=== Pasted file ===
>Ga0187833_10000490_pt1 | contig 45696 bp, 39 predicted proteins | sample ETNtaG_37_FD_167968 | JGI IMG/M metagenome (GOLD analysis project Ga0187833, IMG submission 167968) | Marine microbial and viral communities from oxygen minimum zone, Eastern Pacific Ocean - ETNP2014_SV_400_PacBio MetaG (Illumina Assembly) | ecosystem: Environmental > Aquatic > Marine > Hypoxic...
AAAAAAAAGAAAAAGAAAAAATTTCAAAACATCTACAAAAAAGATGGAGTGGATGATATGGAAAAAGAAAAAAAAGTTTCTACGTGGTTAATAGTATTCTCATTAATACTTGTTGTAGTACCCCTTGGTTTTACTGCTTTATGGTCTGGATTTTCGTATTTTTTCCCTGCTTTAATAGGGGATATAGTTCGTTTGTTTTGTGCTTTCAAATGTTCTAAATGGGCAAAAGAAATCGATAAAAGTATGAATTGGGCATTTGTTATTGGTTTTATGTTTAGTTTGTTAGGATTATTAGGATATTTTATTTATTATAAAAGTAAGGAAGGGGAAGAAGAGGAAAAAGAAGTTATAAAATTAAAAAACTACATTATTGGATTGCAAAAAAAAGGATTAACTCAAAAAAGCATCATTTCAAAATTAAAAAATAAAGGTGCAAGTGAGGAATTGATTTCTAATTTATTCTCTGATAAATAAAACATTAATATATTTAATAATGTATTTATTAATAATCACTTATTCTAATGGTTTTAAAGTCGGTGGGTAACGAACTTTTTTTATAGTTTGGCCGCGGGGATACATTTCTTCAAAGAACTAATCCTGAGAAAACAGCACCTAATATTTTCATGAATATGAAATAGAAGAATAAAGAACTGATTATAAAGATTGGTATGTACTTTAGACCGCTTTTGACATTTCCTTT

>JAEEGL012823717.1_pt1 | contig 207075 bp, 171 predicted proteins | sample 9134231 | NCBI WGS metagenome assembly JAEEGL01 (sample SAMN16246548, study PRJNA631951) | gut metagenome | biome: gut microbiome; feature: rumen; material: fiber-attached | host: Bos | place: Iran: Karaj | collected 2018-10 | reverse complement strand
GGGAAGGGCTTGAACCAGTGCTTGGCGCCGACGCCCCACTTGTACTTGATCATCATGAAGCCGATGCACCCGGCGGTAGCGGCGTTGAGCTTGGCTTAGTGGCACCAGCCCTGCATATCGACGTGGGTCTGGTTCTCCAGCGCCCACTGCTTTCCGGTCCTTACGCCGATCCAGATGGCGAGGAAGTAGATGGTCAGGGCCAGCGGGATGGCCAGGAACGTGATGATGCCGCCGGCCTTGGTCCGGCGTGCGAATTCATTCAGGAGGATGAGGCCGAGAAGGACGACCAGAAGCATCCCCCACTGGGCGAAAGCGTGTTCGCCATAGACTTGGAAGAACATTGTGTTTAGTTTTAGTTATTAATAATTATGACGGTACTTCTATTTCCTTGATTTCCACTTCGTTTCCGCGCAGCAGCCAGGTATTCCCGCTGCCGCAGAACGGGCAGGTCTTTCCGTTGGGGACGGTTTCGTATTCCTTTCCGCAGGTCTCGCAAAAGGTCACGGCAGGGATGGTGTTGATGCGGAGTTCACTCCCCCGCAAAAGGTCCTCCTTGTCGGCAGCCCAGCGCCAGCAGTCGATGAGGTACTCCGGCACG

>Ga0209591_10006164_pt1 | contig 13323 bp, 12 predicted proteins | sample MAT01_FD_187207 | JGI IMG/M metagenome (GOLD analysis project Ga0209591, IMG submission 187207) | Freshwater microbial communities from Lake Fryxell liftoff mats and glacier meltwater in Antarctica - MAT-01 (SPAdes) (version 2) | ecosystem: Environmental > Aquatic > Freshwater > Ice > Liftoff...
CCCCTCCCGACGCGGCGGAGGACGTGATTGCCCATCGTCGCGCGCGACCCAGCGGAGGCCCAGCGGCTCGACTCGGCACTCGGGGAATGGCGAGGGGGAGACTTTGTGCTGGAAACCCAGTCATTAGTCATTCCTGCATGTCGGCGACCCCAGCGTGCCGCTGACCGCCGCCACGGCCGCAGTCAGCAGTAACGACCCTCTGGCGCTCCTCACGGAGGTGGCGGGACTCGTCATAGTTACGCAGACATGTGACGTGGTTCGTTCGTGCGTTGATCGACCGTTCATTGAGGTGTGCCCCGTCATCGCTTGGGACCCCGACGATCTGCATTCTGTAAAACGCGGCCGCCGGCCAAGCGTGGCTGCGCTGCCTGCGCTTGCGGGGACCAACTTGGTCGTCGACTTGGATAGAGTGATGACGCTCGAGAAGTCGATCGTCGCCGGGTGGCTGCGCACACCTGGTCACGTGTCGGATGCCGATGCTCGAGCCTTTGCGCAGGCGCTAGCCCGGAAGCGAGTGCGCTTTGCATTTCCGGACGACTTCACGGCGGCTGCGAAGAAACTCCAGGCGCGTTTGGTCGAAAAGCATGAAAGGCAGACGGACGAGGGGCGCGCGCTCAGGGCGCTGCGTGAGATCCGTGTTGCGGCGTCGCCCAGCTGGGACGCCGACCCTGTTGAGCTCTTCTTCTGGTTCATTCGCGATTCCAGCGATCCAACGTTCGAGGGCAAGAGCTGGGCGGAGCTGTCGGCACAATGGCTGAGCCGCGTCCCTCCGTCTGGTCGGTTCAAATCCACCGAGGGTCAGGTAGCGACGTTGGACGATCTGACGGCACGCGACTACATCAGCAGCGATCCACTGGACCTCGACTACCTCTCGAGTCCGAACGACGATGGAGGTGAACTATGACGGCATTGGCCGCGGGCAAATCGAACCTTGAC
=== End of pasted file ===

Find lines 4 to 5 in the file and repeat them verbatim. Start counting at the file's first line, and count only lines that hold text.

GGGAAGGGCTTGAACCAGTGCTTGGCGCCGACGCCCCACTTGTACTTGATCATCATGAAGCCGATGCACCCGGCGGTAGCGGCGTTGAGCTTGGCTTAGTGGCACCAGCCCTGCATATCGACGTGGGTCTGGTTCTCCAGCGCCCACTGCTTTCCGGTCCTTACGCCGATCCAGATGGCGAGGAAGTAGATGGTCAGGGCCAGCGGGATGGCCAGGAACGTGATGATGCCGCCGGCCTTGGTCCGGCGTGCGAATTCATTCAGGAGGATGAGGCCGAGAAGGACGACCAGAAGCATCCCCCACTGGGCGAAAGCGTGTTCGCCATAGACTTGGAAGAACATTGTGTTTAGTTTTAGTTATTAATAATTATGACGGTACTTCTATTTCCTTGATTTCCACTTCGTTTCCGCGCAGCAGCCAGGTATTCCCGCTGCCGCAGAACGGGCAGGTCTTTCCGTTGGGGACGGTTTCGTATTCCTTTCCGCAGGTCTCGCAAAAGGTCACGGCAGGGATGGTGTTGATGCGGAGTTCACTCCCCCGCAAAAGGTCCTCCTTGTCGGCAGCCCAGCGCCAGCAGTCGATGAGGTACTCCGGCACG

>Ga0209591_10006164_pt1 | contig 13323 bp, 12 predicted proteins | sample MAT01_FD_187207 | JGI IMG/M metagenome (GOLD analysis project Ga0209591, IMG submission 187207) | Freshwater microbial communities from Lake Fryxell liftoff mats and glacier meltwater in Antarctica - MAT-01 (SPAdes) (version 2) | ecosystem: Environmental > Aquatic > Freshwater > Ice > Liftoff...